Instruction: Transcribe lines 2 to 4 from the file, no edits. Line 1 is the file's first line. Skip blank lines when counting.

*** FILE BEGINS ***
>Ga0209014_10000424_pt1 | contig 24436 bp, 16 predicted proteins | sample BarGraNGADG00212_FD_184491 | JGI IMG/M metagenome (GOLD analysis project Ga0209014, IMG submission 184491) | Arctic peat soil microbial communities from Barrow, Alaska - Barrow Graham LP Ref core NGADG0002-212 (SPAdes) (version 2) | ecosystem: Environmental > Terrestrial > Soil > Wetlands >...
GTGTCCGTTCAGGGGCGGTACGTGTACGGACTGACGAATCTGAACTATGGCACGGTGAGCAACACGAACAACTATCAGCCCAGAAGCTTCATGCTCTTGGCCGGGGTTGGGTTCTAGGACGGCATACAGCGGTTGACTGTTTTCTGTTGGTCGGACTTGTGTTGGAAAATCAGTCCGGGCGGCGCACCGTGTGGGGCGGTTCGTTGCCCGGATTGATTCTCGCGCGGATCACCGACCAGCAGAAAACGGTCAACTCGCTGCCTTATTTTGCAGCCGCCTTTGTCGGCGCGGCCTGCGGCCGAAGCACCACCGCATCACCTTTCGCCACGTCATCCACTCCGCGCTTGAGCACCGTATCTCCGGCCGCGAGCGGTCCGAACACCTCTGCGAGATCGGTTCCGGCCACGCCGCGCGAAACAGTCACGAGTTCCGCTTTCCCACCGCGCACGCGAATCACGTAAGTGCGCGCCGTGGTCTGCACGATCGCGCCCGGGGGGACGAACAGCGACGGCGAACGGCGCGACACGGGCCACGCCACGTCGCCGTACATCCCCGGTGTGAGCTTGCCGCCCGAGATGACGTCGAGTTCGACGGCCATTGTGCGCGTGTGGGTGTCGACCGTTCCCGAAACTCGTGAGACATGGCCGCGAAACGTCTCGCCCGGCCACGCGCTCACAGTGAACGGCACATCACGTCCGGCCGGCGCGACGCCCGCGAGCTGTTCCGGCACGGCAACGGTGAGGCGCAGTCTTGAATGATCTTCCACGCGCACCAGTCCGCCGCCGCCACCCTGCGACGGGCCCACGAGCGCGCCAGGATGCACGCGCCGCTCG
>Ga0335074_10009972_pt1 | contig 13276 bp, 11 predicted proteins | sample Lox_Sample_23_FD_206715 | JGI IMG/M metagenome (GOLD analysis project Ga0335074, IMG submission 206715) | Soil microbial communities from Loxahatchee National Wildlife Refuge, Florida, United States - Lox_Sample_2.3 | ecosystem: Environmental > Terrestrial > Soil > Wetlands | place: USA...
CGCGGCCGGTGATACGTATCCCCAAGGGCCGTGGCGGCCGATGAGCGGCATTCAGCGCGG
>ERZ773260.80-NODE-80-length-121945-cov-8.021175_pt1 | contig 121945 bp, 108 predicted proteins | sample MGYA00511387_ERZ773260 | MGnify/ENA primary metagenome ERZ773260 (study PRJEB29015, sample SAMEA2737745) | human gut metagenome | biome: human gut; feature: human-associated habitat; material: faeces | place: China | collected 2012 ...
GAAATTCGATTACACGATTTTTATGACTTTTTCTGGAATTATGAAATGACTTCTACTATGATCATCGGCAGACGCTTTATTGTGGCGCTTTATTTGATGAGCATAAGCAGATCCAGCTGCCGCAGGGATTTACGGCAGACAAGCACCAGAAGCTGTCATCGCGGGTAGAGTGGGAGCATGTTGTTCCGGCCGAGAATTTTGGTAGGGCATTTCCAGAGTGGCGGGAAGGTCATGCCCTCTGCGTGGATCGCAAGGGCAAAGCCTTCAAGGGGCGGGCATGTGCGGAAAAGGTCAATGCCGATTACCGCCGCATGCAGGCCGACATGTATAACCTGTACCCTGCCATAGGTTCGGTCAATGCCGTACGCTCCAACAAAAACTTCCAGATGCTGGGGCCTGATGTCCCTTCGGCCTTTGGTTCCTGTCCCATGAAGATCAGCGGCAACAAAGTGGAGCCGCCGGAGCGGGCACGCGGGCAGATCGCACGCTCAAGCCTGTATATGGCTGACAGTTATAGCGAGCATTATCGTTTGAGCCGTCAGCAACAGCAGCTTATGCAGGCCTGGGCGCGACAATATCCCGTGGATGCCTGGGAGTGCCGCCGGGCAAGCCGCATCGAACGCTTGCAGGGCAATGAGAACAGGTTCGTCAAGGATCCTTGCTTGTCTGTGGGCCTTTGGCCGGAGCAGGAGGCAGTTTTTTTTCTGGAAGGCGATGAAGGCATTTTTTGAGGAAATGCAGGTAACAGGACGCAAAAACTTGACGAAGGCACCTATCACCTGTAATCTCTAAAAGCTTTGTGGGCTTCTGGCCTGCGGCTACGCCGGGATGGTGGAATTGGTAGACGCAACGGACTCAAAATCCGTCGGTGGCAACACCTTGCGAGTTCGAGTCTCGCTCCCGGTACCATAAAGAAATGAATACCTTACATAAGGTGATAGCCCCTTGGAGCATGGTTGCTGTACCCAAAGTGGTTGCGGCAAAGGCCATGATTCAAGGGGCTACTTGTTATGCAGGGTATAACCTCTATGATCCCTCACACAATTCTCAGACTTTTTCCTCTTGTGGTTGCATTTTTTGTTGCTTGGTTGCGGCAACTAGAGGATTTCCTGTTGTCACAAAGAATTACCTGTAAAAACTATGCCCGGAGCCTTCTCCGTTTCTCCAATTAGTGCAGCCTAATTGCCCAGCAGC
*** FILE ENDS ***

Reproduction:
GTGTCCGTTCAGGGGCGGTACGTGTACGGACTGACGAATCTGAACTATGGCACGGTGAGCAACACGAACAACTATCAGCCCAGAAGCTTCATGCTCTTGGCCGGGGTTGGGTTCTAGGACGGCATACAGCGGTTGACTGTTTTCTGTTGGTCGGACTTGTGTTGGAAAATCAGTCCGGGCGGCGCACCGTGTGGGGCGGTTCGTTGCCCGGATTGATTCTCGCGCGGATCACCGACCAGCAGAAAACGGTCAACTCGCTGCCTTATTTTGCAGCCGCCTTTGTCGGCGCGGCCTGCGGCCGAAGCACCACCGCATCACCTTTCGCCACGTCATCCACTCCGCGCTTGAGCACCGTATCTCCGGCCGCGAGCGGTCCGAACACCTCTGCGAGATCGGTTCCGGCCACGCCGCGCGAAACAGTCACGAGTTCCGCTTTCCCACCGCGCACGCGAATCACGTAAGTGCGCGCCGTGGTCTGCACGATCGCGCCCGGGGGGACGAACAGCGACGGCGAACGGCGCGACACGGGCCACGCCACGTCGCCGTACATCCCCGGTGTGAGCTTGCCGCCCGAGATGACGTCGAGTTCGACGGCCATTGTGCGCGTGTGGGTGTCGACCGTTCCCGAAACTCGTGAGACATGGCCGCGAAACGTCTCGCCCGGCCACGCGCTCACAGTGAACGGCACATCACGTCCGGCCGGCGCGACGCCCGCGAGCTGTTCCGGCACGGCAACGGTGAGGCGCAGTCTTGAATGATCTTCCACGCGCACCAGTCCGCCGCCGCCACCCTGCGACGGGCCCACGAGCGCGCCAGGATGCACGCGCCGCTCG
>Ga0335074_10009972_pt1 | contig 13276 bp, 11 predicted proteins | sample Lox_Sample_23_FD_206715 | JGI IMG/M metagenome (GOLD analysis project Ga0335074, IMG submission 206715) | Soil microbial communities from Loxahatchee National Wildlife Refuge, Florida, United States - Lox_Sample_2.3 | ecosystem: Environmental > Terrestrial > Soil > Wetlands | place: USA...
CGCGGCCGGTGATACGTATCCCCAAGGGCCGTGGCGGCCGATGAGCGGCATTCAGCGCGG